Part of the work of our respective organisations is to advocate on behalf of both our members and the profession we represent to policy and decision makers, and to the general public. Advocacy work may consist of formal responses to Government policy announcements, or press releases etc. They may include other forms of public communication and outreach. Issues we respond to may have national scope, or they may be relevant only to a state or local jurisdiction. 

In the past couple of years, we have seen several significant issues emerge that, as experts and representatives of language and linguistics professionals, we are well-placed to respond to. Examples include improving public health message effectiveness across Australia’s CALD communities, especially in response to COVID19 challenges; and our sector’s responses to the Federal Government ‘Job-ready Graduates’ package that has made languages ‘cheaper’ to study at the tertiary sector.  

As individual associations we may be considered ‘small fish’ when it comes to advocating for policy change, or making recommendations following government and other organisational announcements. We are more likely to be considered ‘bigger fish’ if we work together, at least as a consortium of signatories when engaged in advocacy and publicity work that is of broader national concern.  

There are various ways we might develop a process by which a consortium could be activated either reactively in response to policy, or proactively to raise public awareness on issues.  

Aim: The aim of the roundtable is therefore to discuss these questions: 

  1. what are the key recent, current and future issues that are of most concern to members of our respective organisations? 
  2. what kinds of activities might a consortium of language and linguistics professional associations engage in as a consortium?  
  3. what mechanisms/systems might be put in place to ensure a sustainable coordination of joint actions and effective communication between societies? 

As a participant in this roundtable discussion, you are invited to consider these three questions so that we are all able to learn about what are the main concerns of our respective organisations, and what different associations might want to achieve through a more coordinated approach to advocacy.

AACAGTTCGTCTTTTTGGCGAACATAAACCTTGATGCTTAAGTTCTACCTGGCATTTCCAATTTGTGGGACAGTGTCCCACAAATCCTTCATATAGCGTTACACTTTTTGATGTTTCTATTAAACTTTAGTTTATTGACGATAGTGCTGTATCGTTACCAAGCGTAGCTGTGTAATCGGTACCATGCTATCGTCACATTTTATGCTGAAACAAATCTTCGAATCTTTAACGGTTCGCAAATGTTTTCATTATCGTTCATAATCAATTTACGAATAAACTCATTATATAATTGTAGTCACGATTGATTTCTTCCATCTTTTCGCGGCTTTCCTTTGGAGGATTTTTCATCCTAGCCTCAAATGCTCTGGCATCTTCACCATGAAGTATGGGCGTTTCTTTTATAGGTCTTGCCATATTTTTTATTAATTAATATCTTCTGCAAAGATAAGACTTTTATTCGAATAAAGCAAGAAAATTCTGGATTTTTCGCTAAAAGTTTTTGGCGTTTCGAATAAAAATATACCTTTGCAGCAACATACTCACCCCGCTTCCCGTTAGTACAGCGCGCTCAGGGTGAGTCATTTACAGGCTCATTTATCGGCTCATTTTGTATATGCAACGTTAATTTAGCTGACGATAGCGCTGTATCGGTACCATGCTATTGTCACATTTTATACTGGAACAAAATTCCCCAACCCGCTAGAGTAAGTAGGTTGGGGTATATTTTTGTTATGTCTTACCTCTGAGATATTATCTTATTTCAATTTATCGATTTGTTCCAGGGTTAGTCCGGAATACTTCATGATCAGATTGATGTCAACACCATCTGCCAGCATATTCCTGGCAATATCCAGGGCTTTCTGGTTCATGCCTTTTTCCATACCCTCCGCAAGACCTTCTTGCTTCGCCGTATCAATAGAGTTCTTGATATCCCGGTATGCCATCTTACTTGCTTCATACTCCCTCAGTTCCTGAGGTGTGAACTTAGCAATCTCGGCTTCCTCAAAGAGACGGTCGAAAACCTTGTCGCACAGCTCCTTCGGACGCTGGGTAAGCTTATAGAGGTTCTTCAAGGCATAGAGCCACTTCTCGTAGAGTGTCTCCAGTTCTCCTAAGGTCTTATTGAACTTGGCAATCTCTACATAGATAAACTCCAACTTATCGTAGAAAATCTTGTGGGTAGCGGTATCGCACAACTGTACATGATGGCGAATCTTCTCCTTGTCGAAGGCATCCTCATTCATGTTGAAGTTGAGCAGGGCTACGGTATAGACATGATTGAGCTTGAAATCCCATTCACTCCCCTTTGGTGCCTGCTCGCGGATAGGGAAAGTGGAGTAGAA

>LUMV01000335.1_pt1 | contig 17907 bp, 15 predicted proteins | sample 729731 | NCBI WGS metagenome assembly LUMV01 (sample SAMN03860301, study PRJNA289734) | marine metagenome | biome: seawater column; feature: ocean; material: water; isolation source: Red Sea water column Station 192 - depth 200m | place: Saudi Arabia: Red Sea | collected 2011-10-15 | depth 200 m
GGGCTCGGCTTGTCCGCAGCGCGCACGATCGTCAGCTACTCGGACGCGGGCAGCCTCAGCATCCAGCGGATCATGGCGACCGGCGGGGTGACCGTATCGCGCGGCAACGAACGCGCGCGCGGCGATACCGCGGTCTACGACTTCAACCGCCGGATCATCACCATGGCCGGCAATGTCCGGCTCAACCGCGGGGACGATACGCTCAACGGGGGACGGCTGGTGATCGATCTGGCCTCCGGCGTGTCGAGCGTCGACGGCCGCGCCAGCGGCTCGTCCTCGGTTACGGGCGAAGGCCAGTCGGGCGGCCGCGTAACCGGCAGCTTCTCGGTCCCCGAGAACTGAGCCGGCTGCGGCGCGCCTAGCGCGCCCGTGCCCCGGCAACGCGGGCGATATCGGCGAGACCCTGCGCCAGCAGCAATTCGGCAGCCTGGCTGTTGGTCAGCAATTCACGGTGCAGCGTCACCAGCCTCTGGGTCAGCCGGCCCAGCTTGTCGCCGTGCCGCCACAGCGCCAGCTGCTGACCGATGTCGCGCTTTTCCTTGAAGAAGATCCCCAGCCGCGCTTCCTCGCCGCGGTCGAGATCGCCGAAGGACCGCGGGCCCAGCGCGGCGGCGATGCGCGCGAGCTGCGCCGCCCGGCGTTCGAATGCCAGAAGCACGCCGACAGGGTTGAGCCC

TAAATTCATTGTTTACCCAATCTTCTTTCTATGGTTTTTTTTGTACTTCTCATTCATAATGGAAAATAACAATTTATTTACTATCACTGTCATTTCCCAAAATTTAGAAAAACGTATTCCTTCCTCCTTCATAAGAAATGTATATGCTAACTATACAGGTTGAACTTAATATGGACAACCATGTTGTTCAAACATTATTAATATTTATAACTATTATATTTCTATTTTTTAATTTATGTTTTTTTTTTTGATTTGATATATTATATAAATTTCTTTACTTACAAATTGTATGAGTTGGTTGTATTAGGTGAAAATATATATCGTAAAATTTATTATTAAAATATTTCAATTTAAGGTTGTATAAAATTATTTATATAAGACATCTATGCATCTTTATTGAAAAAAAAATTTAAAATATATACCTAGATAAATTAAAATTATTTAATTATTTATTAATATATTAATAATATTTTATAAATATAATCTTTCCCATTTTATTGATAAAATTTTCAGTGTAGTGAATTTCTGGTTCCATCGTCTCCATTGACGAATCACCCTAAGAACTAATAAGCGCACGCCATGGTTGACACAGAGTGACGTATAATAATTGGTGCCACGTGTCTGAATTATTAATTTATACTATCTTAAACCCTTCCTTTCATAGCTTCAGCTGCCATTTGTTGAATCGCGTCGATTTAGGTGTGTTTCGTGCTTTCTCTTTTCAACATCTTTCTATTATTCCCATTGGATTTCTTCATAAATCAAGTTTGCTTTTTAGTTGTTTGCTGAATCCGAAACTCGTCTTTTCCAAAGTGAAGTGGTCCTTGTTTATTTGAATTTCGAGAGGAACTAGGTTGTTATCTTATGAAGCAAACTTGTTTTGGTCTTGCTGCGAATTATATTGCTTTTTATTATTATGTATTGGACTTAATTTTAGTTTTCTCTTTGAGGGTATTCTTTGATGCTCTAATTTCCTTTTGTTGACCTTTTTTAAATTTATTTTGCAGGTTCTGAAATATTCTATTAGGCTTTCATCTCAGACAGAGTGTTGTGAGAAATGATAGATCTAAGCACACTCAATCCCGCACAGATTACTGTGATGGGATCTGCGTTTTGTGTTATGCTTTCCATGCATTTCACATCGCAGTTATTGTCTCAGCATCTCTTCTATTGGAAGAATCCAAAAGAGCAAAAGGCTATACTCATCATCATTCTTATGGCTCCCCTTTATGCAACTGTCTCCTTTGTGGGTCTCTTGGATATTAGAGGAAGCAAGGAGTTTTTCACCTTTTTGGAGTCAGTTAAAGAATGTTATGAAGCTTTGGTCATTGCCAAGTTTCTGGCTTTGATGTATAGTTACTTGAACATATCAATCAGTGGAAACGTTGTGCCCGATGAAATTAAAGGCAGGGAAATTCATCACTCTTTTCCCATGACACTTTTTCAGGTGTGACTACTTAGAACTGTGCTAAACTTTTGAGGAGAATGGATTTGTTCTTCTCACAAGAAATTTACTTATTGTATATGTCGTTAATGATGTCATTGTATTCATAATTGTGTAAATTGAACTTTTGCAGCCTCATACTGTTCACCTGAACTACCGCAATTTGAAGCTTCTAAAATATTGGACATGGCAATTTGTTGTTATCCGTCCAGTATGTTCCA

About Languages and Cultures Network for Australian Universities, Sixth Biennial Colloquium: Decentring and diversifying languages and cultures

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The unprecedented world events that have taken place over the last year have had a clearly disruptive impact on languages and cultures education and research. Without diminishing the personal losses and stresses that these events have triggered, we also acknowledge that they have given us an opportunity to question what we do, how we do it and why we do it.

As we continue to adjust to a new (ab)normal reality and to tackle the many challenges faced by an increasingly vulnerable education sector, we invite colleagues to consider critically how the disruption of what it means to teach and research in the field of languages and cultures has been enacted in their own contexts.

We welcome contributions that capture the wide range of theoretical, empirical and pedagogical strategies that may have helped colleagues face these challenging times. We are particularly interested in how de/re-centring strategies may have manifested and enhanced the diversification of our teaching and research practices to consider more accessible and inclusive approaches (taking into account questions of gender, race, social class, etc.).

Colloquium program

Key Dates:

CALL for papers opens

Wednesday 9 June 2021


Friday 17 September 2021

Notification of abstract proposal outcomes

Early August for First Round of Submissions


Late September / Early October for Extended Round

Registrations open

Wednesday 4 August 2021

Registrations extended to

Friday 26 November 2021


24-26 November 2021

If you have any queries, please contact the LCNAU 2021 Organising Committee via email



Registration required